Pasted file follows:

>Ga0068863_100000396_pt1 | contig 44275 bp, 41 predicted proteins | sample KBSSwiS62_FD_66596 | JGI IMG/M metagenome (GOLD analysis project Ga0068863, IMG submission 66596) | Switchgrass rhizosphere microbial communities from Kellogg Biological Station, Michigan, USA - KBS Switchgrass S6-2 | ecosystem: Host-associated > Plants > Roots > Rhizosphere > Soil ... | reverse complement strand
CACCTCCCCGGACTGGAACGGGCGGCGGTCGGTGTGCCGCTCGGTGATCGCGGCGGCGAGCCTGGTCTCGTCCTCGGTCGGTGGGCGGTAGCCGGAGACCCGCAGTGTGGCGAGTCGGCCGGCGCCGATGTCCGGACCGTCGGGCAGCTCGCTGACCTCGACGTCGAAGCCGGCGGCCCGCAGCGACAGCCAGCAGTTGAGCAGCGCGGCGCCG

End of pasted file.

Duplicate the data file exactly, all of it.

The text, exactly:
>Ga0068863_100000396_pt1 | contig 44275 bp, 41 predicted proteins | sample KBSSwiS62_FD_66596 | JGI IMG/M metagenome (GOLD analysis project Ga0068863, IMG submission 66596) | Switchgrass rhizosphere microbial communities from Kellogg Biological Station, Michigan, USA - KBS Switchgrass S6-2 | ecosystem: Host-associated > Plants > Roots > Rhizosphere > Soil ... | reverse complement strand
CACCTCCCCGGACTGGAACGGGCGGCGGTCGGTGTGCCGCTCGGTGATCGCGGCGGCGAGCCTGGTCTCGTCCTCGGTCGGTGGGCGGTAGCCGGAGACCCGCAGTGTGGCGAGTCGGCCGGCGCCGATGTCCGGACCGTCGGGCAGCTCGCTGACCTCGACGTCGAAGCCGGCGGCCCGCAGCGACAGCCAGCAGTTGAGCAGCGCGGCGCCG